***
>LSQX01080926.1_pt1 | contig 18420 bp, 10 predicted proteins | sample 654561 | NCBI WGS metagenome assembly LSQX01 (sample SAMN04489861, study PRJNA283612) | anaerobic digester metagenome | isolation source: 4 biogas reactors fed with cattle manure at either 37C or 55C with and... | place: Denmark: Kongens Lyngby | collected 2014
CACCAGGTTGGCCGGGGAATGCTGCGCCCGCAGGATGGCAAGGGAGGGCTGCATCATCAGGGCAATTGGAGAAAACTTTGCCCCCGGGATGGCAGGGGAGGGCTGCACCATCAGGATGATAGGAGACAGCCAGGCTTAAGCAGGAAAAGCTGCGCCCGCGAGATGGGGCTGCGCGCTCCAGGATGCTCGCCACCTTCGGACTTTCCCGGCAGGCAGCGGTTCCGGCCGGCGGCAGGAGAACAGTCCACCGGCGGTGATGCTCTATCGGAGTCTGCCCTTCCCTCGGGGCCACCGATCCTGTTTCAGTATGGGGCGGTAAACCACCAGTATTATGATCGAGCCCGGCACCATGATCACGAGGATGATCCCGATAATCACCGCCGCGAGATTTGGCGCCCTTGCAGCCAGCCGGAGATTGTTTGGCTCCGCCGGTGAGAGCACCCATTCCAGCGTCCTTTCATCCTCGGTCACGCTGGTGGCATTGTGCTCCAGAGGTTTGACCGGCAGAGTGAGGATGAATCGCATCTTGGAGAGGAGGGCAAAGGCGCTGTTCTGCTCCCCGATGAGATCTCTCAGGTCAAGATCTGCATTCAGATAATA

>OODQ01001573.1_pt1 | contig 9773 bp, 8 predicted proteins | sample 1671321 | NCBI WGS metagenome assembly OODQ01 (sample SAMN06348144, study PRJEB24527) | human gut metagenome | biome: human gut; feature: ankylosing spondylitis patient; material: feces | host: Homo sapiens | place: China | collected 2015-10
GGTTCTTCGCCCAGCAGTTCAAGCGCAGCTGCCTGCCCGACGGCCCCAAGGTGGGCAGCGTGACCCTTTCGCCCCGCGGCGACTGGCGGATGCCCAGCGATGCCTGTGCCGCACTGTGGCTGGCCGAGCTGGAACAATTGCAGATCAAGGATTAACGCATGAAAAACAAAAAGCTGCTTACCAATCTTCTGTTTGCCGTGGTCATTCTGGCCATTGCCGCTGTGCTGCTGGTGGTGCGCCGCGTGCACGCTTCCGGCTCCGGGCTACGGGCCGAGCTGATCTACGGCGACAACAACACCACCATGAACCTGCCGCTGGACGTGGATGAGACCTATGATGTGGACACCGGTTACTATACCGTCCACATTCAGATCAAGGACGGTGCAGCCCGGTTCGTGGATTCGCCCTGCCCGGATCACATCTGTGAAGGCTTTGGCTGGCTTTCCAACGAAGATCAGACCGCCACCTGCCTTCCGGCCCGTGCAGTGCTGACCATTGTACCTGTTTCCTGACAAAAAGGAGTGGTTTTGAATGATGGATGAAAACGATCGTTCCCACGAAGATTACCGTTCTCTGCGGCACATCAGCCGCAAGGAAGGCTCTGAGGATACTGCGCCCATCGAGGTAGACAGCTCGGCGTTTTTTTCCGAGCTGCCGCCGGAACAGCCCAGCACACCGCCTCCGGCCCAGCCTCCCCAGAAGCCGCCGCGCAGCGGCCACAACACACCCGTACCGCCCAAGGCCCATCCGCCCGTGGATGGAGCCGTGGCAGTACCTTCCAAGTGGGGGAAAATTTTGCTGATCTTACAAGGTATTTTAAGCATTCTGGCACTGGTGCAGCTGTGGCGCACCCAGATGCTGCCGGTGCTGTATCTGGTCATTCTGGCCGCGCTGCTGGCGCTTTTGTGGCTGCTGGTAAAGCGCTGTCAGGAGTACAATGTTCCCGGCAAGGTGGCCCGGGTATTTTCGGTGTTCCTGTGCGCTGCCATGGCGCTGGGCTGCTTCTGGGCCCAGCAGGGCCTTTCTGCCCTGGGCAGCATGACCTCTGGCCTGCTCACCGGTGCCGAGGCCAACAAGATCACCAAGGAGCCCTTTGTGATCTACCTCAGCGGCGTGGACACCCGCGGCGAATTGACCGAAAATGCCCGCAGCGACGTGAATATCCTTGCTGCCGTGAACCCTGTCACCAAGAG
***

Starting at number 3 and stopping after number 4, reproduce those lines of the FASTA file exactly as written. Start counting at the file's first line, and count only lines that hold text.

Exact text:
>OODQ01001573.1_pt1 | contig 9773 bp, 8 predicted proteins | sample 1671321 | NCBI WGS metagenome assembly OODQ01 (sample SAMN06348144, study PRJEB24527) | human gut metagenome | biome: human gut; feature: ankylosing spondylitis patient; material: feces | host: Homo sapiens | place: China | collected 2015-10
GGTTCTTCGCCCAGCAGTTCAAGCGCAGCTGCCTGCCCGACGGCCCCAAGGTGGGCAGCGTGACCCTTTCGCCCCGCGGCGACTGGCGGATGCCCAGCGATGCCTGTGCCGCACTGTGGCTGGCCGAGCTGGAACAATTGCAGATCAAGGATTAACGCATGAAAAACAAAAAGCTGCTTACCAATCTTCTGTTTGCCGTGGTCATTCTGGCCATTGCCGCTGTGCTGCTGGTGGTGCGCCGCGTGCACGCTTCCGGCTCCGGGCTACGGGCCGAGCTGATCTACGGCGACAACAACACCACCATGAACCTGCCGCTGGACGTGGATGAGACCTATGATGTGGACACCGGTTACTATACCGTCCACATTCAGATCAAGGACGGTGCAGCCCGGTTCGTGGATTCGCCCTGCCCGGATCACATCTGTGAAGGCTTTGGCTGGCTTTCCAACGAAGATCAGACCGCCACCTGCCTTCCGGCCCGTGCAGTGCTGACCATTGTACCTGTTTCCTGACAAAAAGGAGTGGTTTTGAATGATGGATGAAAACGATCGTTCCCACGAAGATTACCGTTCTCTGCGGCACATCAGCCGCAAGGAAGGCTCTGAGGATACTGCGCCCATCGAGGTAGACAGCTCGGCGTTTTTTTCCGAGCTGCCGCCGGAACAGCCCAGCACACCGCCTCCGGCCCAGCCTCCCCAGAAGCCGCCGCGCAGCGGCCACAACACACCCGTACCGCCCAAGGCCCATCCGCCCGTGGATGGAGCCGTGGCAGTACCTTCCAAGTGGGGGAAAATTTTGCTGATCTTACAAGGTATTTTAAGCATTCTGGCACTGGTGCAGCTGTGGCGCACCCAGATGCTGCCGGTGCTGTATCTGGTCATTCTGGCCGCGCTGCTGGCGCTTTTGTGGCTGCTGGTAAAGCGCTGTCAGGAGTACAATGTTCCCGGCAAGGTGGCCCGGGTATTTTCGGTGTTCCTGTGCGCTGCCATGGCGCTGGGCTGCTTCTGGGCCCAGCAGGGCCTTTCTGCCCTGGGCAGCATGACCTCTGGCCTGCTCACCGGTGCCGAGGCCAACAAGATCACCAAGGAGCCCTTTGTGATCTACCTCAGCGGCGTGGACACCCGCGGCGAATTGACCGAAAATGCCCGCAGCGACGTGAATATCCTTGCTGCCGTGAACCCTGTCACCAAGAG